While the more innocent souls in the audience might like to think that the arts stand above and beyond petty politics, the hard truth is that arts administration embraces the full spectrum of decision making in styles ranging from democratic vote taking to rigid autocracy. Important judgments about casting, budgeting, donations and suppliers -- even such seemingly petty decisions as to who gets to sit at the general director's table during a fundraising dinner -- often hinge upon considerations of who owes who a favor.

Anne Murphy, the exceptionally well-spoken executive director of the American Arts Alliance. loves to tell the story of a wealthy society matron who once paid a visit to her local congressman in an attempt to engender support for her regional opera company. As long as the dowager kept describing how beautiful opera was and talked about how important the arts were to society, the congressman (a consummate politician) remained evasive and noncommittal.

Realizing that her arguments were being brushed aside, the old woman decided to change her tactics. Rising from her chair, she crossed to the opposite side of the room and said, "Congressman, I am now putting on my other hat. Opera means jobs and, as the head of your local Democratic committee, I'm here to tell you that if you don't deliver the support I'm requesting, I'll break your goddamn legs the next time you come up for re-election!"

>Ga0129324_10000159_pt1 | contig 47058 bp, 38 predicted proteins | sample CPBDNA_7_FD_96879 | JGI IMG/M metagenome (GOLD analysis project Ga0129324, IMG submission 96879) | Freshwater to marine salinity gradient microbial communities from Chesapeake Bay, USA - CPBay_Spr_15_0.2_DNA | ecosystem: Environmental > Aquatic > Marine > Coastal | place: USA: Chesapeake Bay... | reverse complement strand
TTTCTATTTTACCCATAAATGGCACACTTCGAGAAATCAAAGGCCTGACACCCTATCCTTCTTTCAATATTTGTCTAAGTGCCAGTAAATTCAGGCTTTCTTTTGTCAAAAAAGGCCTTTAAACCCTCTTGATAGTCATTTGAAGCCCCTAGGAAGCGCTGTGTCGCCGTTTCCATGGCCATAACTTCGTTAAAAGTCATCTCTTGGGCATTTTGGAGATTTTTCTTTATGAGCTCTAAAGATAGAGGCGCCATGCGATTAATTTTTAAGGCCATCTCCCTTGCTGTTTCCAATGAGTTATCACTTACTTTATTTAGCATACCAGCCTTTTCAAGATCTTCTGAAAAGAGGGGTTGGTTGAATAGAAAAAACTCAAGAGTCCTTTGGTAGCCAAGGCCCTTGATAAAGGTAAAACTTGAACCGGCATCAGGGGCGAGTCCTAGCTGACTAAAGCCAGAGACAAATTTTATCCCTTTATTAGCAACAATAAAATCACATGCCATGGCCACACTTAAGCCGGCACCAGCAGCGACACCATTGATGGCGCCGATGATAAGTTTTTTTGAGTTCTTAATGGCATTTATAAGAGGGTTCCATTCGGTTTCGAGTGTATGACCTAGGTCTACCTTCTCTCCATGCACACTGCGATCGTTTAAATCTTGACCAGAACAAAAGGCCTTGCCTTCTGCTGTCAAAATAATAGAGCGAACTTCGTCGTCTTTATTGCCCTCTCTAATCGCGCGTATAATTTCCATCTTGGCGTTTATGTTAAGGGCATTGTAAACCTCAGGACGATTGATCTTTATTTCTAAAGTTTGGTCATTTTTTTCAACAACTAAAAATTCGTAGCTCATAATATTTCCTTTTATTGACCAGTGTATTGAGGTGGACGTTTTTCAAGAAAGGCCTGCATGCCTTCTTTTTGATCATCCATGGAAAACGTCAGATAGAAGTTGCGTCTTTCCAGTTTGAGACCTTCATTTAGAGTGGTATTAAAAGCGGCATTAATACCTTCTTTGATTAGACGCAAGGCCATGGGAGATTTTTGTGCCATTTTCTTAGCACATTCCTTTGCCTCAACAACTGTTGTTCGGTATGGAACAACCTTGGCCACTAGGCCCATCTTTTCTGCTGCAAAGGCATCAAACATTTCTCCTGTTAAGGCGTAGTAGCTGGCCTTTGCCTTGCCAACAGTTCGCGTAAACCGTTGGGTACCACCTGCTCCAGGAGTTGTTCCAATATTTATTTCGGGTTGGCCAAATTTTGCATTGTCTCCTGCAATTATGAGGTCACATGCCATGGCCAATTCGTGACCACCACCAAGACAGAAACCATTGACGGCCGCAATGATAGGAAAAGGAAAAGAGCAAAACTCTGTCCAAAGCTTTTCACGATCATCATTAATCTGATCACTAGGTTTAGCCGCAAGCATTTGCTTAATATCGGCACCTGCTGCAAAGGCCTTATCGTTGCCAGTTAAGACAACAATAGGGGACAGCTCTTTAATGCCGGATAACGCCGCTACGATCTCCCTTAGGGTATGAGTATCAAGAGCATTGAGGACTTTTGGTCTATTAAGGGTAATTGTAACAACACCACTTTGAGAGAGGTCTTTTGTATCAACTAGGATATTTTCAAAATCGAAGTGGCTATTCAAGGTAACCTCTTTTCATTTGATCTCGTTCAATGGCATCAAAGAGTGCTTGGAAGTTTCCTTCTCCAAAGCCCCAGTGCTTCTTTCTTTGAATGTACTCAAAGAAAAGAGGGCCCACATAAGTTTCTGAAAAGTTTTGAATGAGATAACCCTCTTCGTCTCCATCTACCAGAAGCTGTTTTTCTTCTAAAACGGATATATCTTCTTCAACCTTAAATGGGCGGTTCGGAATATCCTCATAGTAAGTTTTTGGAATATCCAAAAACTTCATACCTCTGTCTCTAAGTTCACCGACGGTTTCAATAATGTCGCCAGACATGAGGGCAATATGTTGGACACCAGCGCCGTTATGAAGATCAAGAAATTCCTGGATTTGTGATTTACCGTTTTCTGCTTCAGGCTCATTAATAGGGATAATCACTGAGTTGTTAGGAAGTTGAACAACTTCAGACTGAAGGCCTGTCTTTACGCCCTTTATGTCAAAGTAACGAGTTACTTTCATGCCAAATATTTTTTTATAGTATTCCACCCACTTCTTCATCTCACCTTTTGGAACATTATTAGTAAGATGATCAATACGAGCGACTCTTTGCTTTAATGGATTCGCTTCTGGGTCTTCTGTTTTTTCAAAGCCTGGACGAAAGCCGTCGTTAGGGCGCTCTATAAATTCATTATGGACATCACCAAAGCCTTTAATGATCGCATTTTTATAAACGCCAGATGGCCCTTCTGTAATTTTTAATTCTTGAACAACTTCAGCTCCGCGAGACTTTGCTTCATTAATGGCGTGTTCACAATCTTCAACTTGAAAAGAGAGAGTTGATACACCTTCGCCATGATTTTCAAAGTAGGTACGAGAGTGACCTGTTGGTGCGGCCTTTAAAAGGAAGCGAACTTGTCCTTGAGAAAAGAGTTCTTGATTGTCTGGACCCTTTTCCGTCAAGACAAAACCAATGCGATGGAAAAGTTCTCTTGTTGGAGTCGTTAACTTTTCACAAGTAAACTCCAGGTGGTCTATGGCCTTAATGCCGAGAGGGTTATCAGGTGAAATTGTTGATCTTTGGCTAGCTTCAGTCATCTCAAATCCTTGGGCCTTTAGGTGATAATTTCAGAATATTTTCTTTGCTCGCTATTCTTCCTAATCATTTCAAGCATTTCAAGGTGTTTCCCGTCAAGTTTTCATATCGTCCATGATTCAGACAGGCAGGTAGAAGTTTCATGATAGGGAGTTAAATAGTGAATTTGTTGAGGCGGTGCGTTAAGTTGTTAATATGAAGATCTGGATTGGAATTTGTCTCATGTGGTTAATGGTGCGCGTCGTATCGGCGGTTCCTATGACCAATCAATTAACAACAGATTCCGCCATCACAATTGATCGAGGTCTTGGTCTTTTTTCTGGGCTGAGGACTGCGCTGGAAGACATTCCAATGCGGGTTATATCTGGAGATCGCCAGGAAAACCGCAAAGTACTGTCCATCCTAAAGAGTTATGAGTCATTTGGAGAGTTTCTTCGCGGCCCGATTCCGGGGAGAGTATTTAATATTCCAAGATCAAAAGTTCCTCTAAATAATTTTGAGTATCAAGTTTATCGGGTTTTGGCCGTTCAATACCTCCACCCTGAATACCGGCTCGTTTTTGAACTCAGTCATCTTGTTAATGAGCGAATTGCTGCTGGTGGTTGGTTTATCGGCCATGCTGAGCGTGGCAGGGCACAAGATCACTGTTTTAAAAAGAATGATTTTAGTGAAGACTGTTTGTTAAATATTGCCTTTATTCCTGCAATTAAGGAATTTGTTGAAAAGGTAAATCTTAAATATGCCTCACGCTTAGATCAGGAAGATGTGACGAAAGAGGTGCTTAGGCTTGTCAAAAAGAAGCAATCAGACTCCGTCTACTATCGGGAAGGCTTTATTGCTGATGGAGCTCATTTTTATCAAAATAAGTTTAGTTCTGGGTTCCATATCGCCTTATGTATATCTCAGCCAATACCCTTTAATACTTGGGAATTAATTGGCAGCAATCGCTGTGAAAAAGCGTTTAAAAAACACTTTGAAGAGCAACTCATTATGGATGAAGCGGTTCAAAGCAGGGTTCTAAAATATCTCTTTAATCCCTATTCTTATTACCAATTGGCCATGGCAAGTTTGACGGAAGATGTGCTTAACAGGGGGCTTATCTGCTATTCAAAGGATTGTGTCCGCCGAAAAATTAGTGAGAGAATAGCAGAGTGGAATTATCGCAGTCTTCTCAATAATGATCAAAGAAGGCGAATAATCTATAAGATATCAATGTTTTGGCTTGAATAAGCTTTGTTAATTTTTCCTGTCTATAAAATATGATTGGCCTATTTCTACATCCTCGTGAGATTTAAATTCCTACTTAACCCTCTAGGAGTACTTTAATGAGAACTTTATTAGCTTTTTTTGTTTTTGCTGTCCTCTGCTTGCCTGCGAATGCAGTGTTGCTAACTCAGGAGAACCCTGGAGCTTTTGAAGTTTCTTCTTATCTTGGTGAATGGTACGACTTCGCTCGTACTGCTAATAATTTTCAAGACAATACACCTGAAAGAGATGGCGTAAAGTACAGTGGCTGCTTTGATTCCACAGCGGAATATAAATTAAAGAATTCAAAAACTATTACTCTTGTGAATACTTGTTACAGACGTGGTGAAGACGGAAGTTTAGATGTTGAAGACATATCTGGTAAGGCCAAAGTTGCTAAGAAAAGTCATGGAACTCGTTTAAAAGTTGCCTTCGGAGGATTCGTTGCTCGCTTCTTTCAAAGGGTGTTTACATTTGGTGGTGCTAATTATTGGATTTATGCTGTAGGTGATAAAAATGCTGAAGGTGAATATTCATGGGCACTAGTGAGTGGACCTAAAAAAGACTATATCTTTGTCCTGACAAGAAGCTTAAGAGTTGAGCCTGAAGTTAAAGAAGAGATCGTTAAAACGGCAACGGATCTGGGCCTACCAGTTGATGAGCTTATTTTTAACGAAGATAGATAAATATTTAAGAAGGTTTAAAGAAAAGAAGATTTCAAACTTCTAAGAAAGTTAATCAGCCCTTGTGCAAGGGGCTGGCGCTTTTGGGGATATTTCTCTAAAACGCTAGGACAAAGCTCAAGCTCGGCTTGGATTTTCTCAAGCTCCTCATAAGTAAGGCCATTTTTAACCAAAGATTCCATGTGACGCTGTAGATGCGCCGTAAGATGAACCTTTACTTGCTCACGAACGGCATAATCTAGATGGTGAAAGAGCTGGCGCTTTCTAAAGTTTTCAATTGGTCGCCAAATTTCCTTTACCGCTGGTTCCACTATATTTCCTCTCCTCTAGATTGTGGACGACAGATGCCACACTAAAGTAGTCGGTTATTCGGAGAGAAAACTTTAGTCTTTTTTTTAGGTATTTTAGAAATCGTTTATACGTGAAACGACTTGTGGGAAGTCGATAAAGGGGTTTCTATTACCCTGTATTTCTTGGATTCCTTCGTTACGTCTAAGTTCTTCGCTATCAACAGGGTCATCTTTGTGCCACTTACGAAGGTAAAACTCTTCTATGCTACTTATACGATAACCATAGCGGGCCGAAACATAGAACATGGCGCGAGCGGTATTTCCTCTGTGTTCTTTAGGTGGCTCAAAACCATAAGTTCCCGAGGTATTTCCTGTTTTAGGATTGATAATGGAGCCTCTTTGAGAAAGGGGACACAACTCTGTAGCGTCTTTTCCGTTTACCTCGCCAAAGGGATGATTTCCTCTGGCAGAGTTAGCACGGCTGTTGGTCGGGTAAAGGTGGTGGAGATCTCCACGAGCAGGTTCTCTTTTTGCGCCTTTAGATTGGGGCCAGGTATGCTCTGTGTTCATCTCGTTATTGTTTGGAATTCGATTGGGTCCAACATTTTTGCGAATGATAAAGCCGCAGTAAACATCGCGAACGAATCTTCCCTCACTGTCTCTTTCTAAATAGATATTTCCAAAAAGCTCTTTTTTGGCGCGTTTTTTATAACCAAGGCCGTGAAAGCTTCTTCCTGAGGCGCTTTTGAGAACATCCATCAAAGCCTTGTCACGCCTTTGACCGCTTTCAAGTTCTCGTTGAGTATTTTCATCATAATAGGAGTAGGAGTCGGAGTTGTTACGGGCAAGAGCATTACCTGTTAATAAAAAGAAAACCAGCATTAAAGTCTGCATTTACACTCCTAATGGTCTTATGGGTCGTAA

If the congressman instantly grew more attentive to the old woman's demands it was because politicians are. by nature, reactive rather than creative people. And, if the legislator was shocked to hear a respectable society lady mouthing such indelicate threats, it was because most people in the arts are perceived as being political lightweights who are far too refined and genteel to indulge in the type of crude coercion which has become a standard practice in the business and political sectors. It is extremely important for legislators to be aware that their constituents are scandalized by the fact that the amount of money spent by our government on military bands each year is greater than the entire budget for the National Endowment for the Arts. It is imperative for members of Congress to understand that support of the arts means much more than lip service.